Congress is stampeded into another compromise of Americans' rights.
The thrust of the article is that Congress caved in to the administration allowing
…warrantless surveillance of the phone calls and e-mails of American citizens, with scant judicial supervision and no reporting to Congress about how many communications are being intercepted.
This a problem, according to the editorial, because
Instead of having the Foreign Intelligence Surveillance Act court ensure that surveillance is being done properly, with monitoring of Americans minimized, that job would be up to the attorney general and the director of national intelligence. The court's role is reduced to that of rubber stamp.
The implication is the Federal Government has unfettered license to trample on the rights of citizens.
This argument has been raised at various times through history about one thing or another. But, in the absence of proven abuse by the Feds, this argument is hard to accept at face value.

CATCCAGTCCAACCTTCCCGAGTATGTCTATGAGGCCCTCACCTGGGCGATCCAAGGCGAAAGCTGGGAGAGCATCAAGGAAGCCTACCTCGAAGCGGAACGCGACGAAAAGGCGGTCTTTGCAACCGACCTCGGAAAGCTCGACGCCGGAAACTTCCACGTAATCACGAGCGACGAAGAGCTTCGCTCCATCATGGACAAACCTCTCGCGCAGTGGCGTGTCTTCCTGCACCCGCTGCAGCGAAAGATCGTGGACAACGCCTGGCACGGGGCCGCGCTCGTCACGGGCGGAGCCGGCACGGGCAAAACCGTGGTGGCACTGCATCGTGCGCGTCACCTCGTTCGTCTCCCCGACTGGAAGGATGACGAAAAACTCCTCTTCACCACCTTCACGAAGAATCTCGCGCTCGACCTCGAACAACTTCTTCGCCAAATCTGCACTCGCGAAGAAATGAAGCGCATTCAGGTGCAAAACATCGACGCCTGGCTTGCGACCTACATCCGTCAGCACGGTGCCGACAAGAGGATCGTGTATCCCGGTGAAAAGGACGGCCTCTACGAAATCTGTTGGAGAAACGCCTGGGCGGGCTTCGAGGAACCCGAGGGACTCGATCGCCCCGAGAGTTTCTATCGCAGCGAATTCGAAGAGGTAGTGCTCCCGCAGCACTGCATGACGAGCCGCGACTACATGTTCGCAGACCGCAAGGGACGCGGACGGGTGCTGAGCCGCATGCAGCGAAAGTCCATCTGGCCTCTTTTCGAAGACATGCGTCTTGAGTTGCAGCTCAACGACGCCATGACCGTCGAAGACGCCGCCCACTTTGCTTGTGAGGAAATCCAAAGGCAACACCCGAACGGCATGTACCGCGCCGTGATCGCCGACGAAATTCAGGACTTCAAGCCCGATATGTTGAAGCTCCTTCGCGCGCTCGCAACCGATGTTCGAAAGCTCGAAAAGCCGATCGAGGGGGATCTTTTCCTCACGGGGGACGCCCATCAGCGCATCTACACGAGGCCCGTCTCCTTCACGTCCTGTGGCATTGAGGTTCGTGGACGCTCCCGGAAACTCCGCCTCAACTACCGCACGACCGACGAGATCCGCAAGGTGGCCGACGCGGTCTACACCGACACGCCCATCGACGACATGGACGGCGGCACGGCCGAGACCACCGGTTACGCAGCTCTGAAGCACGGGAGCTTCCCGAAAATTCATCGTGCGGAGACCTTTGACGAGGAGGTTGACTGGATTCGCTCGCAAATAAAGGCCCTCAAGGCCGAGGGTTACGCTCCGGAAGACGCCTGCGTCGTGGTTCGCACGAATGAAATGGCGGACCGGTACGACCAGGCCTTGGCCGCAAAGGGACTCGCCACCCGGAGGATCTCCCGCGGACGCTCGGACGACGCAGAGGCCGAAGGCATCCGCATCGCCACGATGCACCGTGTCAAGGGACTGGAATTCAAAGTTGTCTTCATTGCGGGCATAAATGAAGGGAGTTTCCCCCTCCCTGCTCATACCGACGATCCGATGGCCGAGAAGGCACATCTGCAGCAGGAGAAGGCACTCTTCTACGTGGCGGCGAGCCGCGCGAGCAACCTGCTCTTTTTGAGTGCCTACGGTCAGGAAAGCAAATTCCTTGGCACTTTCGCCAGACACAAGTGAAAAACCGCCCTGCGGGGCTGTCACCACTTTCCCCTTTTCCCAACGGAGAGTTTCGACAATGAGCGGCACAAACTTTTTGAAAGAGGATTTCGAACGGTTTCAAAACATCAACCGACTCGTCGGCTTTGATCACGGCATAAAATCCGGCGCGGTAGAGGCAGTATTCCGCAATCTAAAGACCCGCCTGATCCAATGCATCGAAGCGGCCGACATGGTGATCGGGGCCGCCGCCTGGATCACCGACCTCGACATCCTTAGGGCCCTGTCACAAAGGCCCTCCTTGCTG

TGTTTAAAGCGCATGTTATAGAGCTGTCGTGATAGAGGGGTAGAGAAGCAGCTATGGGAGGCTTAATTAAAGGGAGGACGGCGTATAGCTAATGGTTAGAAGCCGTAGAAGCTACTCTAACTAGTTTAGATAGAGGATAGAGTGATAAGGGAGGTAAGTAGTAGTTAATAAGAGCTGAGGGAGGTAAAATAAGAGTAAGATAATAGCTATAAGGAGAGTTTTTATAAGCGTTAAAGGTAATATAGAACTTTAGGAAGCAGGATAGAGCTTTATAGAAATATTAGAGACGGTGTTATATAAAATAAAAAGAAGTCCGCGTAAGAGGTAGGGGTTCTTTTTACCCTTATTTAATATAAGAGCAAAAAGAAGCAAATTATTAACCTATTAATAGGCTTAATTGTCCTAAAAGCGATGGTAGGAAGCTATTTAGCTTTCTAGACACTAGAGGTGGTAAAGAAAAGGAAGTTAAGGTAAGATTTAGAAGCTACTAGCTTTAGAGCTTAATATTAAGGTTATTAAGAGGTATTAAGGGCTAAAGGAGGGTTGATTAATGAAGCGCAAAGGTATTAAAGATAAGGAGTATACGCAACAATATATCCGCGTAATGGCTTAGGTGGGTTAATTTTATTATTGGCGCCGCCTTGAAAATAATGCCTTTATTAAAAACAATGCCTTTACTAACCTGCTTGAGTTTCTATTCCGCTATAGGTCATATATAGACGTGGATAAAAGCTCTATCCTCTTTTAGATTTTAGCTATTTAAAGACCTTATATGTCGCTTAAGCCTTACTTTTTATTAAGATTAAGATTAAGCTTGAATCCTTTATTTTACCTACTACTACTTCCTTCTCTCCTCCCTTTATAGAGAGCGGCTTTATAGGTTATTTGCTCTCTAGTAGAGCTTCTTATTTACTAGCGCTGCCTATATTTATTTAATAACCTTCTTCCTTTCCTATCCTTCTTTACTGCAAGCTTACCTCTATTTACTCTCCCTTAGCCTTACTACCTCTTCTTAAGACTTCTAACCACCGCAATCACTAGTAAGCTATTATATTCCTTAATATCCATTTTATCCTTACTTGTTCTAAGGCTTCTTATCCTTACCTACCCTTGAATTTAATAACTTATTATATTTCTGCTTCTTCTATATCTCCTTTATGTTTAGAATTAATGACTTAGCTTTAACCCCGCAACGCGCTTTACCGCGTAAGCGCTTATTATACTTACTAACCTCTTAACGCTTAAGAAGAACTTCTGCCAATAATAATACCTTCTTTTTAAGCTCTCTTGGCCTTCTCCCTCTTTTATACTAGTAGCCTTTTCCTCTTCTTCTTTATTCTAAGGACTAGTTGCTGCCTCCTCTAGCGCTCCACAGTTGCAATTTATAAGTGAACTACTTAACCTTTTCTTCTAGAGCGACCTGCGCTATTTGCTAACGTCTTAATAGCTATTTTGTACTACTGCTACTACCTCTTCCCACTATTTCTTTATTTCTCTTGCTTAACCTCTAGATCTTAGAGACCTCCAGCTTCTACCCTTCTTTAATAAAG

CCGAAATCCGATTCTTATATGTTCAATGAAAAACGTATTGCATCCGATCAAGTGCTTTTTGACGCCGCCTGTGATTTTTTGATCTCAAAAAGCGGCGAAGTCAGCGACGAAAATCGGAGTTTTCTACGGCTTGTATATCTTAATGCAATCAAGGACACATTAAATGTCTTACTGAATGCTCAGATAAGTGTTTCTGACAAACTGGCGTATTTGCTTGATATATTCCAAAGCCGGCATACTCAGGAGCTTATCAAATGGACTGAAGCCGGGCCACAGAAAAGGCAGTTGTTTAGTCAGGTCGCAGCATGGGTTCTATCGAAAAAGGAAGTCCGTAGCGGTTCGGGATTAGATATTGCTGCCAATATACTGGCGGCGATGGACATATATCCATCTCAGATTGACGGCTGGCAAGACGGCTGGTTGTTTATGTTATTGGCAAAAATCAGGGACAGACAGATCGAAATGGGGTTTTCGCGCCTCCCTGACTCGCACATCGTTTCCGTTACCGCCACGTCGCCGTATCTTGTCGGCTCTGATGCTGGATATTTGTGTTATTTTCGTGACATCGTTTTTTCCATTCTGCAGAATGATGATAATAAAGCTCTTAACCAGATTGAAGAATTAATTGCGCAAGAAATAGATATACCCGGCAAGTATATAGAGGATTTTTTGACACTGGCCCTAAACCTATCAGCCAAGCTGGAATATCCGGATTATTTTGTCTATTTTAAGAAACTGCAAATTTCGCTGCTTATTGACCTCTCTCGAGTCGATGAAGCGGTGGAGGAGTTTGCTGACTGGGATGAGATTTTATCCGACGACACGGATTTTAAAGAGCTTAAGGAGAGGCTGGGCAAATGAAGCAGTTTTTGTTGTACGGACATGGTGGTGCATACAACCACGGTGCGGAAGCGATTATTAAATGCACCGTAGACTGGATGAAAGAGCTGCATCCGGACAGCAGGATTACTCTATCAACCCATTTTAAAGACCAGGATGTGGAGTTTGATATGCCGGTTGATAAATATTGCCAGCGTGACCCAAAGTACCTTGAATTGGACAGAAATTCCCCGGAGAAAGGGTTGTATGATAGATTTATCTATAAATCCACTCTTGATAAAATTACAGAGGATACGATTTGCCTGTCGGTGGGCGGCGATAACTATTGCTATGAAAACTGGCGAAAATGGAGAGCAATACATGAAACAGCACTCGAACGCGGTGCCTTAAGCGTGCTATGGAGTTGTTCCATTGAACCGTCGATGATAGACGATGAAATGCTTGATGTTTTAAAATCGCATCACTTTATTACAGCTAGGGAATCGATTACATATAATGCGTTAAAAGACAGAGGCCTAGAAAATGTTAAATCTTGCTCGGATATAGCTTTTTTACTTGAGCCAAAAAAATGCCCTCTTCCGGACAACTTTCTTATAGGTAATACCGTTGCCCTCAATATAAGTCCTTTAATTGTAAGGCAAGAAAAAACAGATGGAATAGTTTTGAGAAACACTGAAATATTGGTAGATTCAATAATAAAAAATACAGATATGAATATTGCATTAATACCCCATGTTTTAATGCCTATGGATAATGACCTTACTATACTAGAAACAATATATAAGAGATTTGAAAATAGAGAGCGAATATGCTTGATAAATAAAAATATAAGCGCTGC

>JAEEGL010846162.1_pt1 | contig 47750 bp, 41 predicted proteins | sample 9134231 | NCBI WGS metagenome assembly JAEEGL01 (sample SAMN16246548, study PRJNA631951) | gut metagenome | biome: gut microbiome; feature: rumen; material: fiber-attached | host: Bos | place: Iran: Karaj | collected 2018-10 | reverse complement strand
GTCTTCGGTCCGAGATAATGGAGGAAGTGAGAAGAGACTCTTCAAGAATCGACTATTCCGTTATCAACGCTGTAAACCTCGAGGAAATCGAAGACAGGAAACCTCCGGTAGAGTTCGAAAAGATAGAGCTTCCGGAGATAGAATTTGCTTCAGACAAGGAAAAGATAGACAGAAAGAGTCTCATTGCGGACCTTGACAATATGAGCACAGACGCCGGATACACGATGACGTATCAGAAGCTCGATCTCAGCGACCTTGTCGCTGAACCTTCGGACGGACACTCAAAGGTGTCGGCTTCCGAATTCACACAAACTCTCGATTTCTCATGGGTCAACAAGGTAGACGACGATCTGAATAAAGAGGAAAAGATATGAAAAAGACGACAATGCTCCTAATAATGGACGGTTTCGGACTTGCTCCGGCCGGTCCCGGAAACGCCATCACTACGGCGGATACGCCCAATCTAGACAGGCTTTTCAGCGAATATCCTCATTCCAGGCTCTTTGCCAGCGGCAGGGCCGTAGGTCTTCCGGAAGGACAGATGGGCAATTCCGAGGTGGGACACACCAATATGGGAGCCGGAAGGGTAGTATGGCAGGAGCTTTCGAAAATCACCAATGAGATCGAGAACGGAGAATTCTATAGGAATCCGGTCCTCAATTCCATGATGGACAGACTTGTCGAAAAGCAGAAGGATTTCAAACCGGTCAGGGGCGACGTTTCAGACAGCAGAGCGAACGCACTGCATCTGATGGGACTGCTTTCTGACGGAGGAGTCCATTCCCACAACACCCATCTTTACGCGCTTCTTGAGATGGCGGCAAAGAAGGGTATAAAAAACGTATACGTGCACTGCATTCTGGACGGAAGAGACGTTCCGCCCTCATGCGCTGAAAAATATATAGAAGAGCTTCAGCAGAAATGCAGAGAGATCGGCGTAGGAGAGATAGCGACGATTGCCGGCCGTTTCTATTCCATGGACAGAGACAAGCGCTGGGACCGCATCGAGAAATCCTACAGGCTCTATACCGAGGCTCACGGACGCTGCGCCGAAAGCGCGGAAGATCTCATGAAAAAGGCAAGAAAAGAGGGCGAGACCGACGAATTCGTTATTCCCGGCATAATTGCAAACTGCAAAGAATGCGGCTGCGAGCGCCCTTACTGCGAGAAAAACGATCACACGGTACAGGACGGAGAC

There is a balance that needs to be struck between unfettered freedoms on the one hand and necessity in times of crisis on the other. The Congress, by arguing the case, has fulfilled it's role in striking that balance.
And, the revised surveillance legislation notwithstanding, our system of laws always provides relief to citizens whose rights have been unjustly abused by the government.